Cultivated for a millennium, hops are an integral component of one of America’s favorite pastimes: beer brewing! An aromatic perennial of the Cannabaceae family, hops are bines, climbing vertical surfaces using stiff hairs and circular stem growth. In the northern hemisphere, hops grow in a clockwise direction.
Hops are grown from rhizomes, a below-ground root mass that anchors the bine and uptakes water and nutrients for photosynthesis. Rhizomes are also an energy reserve for the hop plant.
In addition to harvesting hops for making beer, hop shoots are a great green to add to salads or stir frys – use caution not to harvest too many leaves and inhibit plant production.
Quick Guide: Planting, Growing & Harvesting Hops
- Plant hop rhizomes in full sun
- Plant in well-draining, loose soil with a pH of 6-8
- Plant at least 10-20′ of vertical climbing space with a support, like a trellis
- Plant like cultivars 3′ apart and different cultivars 5′ apart
- Do not overwater; water in early mornings so plant dries during the day
- Prune shoots back in spring to increase hardiness and vigor
- Fertilize with plenty of phosphorous and potassium
- Harvest when first brown and papery; store in a cold, dark place
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How to Plant
Site selection can make or break your hop growth. Hops prefer 6-8 hours of full sun each day; southern exposure is best, but east- and west-facing sites also produce good yields. Choose sites that shelter plants to prevent wind damage.
Plant hops with at least 10 to 20 feet of vertical climbing space and close to a vertical support structure, such as a trellis, fence, or building. Twine or rope can also be used to anchor bines. Plants can be heavy, so make sure twine is securely anchored.
Rhizomes can withstand early spring frosts and should be planted as soon as soil can be worked. Mulching your hop hill provides additional protection for rhizomes against cold spring temperatures. Established rhizomes can tolerate deep winter freezes.
Soil for hops should be loose, porous and well-draining; standing water can result in root rot and molds. To ensure proper drainage for your hops, choose a naturally mounded site or build a “hill” a few inches tall using a sandy soil. Maintain a soil pH of 6 to 8.
Prior to planting, prep a 4-inch deep trench with mixture of compost, cottonseed meal, and bone meal or rock phosphate (read our article Preparing Garden Soil to learn more). Plant rhizomes horizontally in the trench and cover with 1 inch of soil. Refrigerate rhizomes until planting.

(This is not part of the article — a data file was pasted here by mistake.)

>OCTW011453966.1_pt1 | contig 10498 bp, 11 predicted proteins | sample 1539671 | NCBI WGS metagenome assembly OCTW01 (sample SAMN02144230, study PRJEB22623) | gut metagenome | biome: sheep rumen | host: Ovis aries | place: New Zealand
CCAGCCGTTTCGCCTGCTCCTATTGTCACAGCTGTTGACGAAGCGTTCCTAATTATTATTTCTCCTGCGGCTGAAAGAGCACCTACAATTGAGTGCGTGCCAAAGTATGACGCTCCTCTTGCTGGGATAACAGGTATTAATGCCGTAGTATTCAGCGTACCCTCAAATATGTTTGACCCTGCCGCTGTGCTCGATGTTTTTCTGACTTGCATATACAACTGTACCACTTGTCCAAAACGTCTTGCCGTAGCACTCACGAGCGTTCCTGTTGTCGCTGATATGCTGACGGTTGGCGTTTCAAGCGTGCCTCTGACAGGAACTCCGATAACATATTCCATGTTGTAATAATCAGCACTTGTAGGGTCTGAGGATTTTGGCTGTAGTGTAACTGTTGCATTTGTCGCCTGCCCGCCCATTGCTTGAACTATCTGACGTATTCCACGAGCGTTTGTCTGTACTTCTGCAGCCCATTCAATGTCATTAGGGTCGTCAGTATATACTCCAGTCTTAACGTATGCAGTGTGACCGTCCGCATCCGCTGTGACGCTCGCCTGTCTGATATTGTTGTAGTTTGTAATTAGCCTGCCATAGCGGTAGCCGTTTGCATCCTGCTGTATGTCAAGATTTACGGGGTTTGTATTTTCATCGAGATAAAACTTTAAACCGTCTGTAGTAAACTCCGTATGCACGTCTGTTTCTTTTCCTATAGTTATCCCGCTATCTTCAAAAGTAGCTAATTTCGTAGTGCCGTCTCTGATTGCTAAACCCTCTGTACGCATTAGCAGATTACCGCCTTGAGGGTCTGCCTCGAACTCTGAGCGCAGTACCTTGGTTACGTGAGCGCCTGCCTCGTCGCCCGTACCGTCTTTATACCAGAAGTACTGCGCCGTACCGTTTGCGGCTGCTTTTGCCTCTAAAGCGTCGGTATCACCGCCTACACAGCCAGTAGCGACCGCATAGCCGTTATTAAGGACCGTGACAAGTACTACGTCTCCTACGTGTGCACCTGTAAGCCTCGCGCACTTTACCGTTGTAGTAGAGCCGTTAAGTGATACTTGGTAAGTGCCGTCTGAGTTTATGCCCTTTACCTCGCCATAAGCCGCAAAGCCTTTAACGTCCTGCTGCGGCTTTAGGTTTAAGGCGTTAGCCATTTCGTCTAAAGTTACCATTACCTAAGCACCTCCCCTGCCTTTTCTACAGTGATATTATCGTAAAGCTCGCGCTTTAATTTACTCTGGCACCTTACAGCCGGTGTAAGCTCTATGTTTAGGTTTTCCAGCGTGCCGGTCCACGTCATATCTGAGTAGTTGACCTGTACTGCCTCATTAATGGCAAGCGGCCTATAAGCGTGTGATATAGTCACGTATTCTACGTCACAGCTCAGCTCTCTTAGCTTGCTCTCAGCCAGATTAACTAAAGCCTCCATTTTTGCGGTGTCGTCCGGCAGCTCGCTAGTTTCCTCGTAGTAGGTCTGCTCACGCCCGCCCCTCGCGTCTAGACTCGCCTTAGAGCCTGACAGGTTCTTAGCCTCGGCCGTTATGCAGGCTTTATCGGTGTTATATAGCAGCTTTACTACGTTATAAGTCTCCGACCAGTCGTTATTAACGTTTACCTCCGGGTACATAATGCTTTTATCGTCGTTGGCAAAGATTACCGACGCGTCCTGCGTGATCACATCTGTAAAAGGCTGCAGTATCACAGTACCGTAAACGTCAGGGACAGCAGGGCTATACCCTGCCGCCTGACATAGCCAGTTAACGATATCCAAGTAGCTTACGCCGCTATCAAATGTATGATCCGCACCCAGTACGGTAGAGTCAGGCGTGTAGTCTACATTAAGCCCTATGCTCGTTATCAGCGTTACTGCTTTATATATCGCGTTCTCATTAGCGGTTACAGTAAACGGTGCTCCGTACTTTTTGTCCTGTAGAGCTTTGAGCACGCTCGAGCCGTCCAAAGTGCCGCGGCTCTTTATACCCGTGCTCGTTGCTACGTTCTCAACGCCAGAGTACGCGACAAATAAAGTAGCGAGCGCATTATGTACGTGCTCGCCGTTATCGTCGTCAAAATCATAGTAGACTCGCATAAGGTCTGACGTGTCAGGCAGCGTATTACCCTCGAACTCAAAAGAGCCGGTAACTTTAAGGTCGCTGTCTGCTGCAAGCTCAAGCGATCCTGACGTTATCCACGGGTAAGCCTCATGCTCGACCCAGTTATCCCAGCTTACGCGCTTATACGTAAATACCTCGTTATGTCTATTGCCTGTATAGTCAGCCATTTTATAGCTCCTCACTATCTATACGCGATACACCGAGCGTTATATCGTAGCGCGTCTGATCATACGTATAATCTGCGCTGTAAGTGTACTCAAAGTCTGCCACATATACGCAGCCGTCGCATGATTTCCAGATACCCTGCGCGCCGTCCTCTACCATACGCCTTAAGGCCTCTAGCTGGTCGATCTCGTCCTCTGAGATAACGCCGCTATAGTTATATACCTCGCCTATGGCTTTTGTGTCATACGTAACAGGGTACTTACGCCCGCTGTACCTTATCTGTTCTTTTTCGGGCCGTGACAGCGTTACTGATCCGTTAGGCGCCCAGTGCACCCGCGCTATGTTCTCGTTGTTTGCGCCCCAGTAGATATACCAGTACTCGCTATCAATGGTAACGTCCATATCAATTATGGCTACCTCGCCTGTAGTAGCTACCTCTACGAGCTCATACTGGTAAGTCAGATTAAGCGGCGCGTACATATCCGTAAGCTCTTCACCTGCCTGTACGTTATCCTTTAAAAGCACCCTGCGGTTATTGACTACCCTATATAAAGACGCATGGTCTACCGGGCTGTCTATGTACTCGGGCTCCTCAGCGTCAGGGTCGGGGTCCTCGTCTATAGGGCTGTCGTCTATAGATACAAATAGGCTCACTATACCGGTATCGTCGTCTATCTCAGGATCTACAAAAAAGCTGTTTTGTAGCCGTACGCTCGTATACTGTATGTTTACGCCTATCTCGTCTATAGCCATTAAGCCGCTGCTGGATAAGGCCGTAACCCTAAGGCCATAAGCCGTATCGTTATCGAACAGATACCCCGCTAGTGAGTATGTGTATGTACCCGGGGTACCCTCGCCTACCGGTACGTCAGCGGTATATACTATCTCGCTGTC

To prevent crowding, plant like cultivars 3 feet apart and different cultivars 5 feet apart. Crowded hop plants are more susceptible to pest infestations and mold, are not as productive, and can result in shade damage to the plant. If vines are tangled, they are too close together. Container gardening is not recommended for hops because of the potential for overcrowding.
Overwatering is a primary reason for failing hop bines, especially for first-year plants, which have a minimal root system and require less water than subsequent years’ crops. Allow soil to dry between waterings. Watering in early mornings allows plants to dry during the day, also preventing mold and rot.
Training, Pruning and Fertilizing
Hops can grow upwards of 2 feet a week in late spring and early summer. As they grow, wrap bines on vertical supports to promote vertical growth and proper spacing. Growth will slow in mid-summer, as plants enter the flowering stage.
After the first successful year of plant growth, prune the first set of shoots each subsequent spring, and prune the second set of shoots back to the largest 3-4 bines. These shoots are hardier, resulting in sturdier plant growth. Throughout the growing season, prune all subsequent shoots from the base of the plant to funnel energy into the bine.
Apply organic fertilizers to ensure continued hop quality and production. In addition to nitrogen for green, leafy plant growth, hops need a significant amount of both potassium and phosphorous to produce quality hops. Fertilize with a phosphorous content double that of nitrogen. Trace minerals such as boron, iron and manganese are also beneficial for plant growth. Nitrogen-heavy fertilizers will promote vine growth, but result in low cone alpha acid content, affecting brews.
Harvest and Storage
Harvest hops prior to the first fall frost in late August or September, when aroma is strongest. Hops are ready to harvest when cones are papery, brown and petals begin breaking off. When hops are ready to harvest, the lupulin gland will be yellow and sticky when the cone is broken open. Ensure cones are ripe before harvesting to guarantee full potency and color for brews.
Harvest plants from the end of the bine first, moving towards the rhizome. As hops are harvested and the bine begins to die, sap moves down into the rootstock for winter storage.
Two things are needed for drying hops: air circulation and time. Cones can be dried on a screen outside out of the sun, in a brown paper bag with daily shaking, with a food dehydrator or in the oven at the lowest setting. Hops are dry when the inner stem of the cone is brittle and easy to break. Be careful not to over-dry, which can decrease alpha acid content and affect your brewing.
Store hops away from heat and oxygen to extend shelf life. Cones can be stored in the refrigerator for several months or can be frozen in bags for up to a year.
Insect & Disease Problems
Powdery mildew can affect yield and cone quality. Symptoms of powdery mildew are cultivar-specific. Sulfur and copper-based fungicides organically control powdery mildew. Remove affected leaves and dispose of in the garbage – do not compost or store near or around your yard.
Aphids and spider mites are common hop pests and can be treated with insecticidal soaps and oils and beneficial insects.